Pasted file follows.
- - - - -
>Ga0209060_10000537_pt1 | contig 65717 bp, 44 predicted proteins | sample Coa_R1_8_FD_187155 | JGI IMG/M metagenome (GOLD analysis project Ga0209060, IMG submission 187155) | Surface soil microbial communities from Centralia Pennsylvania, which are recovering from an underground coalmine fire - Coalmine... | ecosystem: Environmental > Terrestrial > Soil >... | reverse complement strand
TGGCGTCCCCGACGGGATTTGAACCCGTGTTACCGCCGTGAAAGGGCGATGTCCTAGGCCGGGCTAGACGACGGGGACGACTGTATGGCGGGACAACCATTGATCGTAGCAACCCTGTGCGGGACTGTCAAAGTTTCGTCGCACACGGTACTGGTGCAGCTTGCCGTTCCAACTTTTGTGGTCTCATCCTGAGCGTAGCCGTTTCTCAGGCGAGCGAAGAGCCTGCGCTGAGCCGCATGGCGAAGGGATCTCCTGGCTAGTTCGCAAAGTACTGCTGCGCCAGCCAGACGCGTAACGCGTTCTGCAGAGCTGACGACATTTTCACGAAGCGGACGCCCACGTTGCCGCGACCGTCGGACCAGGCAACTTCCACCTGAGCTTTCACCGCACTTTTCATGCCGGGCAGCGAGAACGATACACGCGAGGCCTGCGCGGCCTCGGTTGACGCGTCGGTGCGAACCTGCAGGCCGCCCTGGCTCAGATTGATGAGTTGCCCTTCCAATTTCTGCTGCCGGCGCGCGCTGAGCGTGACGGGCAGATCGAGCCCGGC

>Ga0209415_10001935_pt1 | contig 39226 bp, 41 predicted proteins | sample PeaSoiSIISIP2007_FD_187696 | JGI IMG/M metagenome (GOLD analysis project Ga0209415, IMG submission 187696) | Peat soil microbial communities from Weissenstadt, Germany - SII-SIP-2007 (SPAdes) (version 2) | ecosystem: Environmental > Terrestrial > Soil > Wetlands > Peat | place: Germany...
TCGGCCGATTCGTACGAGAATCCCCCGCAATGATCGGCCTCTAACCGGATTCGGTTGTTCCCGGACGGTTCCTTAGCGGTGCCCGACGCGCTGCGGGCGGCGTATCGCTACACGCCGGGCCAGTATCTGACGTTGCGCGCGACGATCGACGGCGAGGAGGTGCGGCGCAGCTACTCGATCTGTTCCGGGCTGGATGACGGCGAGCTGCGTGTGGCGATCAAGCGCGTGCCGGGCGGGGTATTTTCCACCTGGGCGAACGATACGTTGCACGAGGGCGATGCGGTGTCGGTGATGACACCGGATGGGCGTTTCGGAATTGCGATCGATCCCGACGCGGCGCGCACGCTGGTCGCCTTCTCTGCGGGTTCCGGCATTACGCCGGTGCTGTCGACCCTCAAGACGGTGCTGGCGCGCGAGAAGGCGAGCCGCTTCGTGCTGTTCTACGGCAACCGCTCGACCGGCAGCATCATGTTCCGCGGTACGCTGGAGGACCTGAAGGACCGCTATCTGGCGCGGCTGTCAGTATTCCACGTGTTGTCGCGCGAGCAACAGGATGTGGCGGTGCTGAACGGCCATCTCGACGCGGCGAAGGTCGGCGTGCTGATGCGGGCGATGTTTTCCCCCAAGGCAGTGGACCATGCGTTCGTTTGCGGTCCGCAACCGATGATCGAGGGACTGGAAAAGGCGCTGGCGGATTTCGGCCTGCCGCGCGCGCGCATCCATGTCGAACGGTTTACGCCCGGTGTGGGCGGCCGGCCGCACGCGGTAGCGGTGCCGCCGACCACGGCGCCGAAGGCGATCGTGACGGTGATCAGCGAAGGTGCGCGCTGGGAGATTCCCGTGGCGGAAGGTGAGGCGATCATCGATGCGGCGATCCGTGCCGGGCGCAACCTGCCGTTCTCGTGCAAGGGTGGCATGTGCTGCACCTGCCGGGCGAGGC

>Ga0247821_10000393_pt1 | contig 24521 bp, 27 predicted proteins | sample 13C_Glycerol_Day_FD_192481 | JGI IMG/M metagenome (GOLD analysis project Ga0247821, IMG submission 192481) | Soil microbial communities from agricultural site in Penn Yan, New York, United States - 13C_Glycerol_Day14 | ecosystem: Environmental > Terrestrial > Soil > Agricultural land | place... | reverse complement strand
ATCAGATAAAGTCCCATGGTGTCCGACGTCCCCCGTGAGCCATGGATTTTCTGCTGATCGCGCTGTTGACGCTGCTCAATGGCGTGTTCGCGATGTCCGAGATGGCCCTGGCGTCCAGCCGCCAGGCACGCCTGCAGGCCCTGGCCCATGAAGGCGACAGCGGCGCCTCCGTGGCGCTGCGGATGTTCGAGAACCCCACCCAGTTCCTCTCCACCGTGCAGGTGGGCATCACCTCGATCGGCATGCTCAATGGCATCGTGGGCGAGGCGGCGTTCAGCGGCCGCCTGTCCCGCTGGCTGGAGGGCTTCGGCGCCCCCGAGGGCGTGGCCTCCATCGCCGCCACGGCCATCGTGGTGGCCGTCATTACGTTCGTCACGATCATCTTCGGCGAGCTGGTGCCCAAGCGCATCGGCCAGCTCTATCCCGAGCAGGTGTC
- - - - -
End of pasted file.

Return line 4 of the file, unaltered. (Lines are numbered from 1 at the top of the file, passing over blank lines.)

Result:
TCGGCCGATTCGTACGAGAATCCCCCGCAATGATCGGCCTCTAACCGGATTCGGTTGTTCCCGGACGGTTCCTTAGCGGTGCCCGACGCGCTGCGGGCGGCGTATCGCTACACGCCGGGCCAGTATCTGACGTTGCGCGCGACGATCGACGGCGAGGAGGTGCGGCGCAGCTACTCGATCTGTTCCGGGCTGGATGACGGCGAGCTGCGTGTGGCGATCAAGCGCGTGCCGGGCGGGGTATTTTCCACCTGGGCGAACGATACGTTGCACGAGGGCGATGCGGTGTCGGTGATGACACCGGATGGGCGTTTCGGAATTGCGATCGATCCCGACGCGGCGCGCACGCTGGTCGCCTTCTCTGCGGGTTCCGGCATTACGCCGGTGCTGTCGACCCTCAAGACGGTGCTGGCGCGCGAGAAGGCGAGCCGCTTCGTGCTGTTCTACGGCAACCGCTCGACCGGCAGCATCATGTTCCGCGGTACGCTGGAGGACCTGAAGGACCGCTATCTGGCGCGGCTGTCAGTATTCCACGTGTTGTCGCGCGAGCAACAGGATGTGGCGGTGCTGAACGGCCATCTCGACGCGGCGAAGGTCGGCGTGCTGATGCGGGCGATGTTTTCCCCCAAGGCAGTGGACCATGCGTTCGTTTGCGGTCCGCAACCGATGATCGAGGGACTGGAAAAGGCGCTGGCGGATTTCGGCCTGCCGCGCGCGCGCATCCATGTCGAACGGTTTACGCCCGGTGTGGGCGGCCGGCCGCACGCGGTAGCGGTGCCGCCGACCACGGCGCCGAAGGCGATCGTGACGGTGATCAGCGAAGGTGCGCGCTGGGAGATTCCCGTGGCGGAAGGTGAGGCGATCATCGATGCGGCGATCCGTGCCGGGCGCAACCTGCCGTTCTCGTGCAAGGGTGGCATGTGCTGCACCTGCCGGGCGAGGC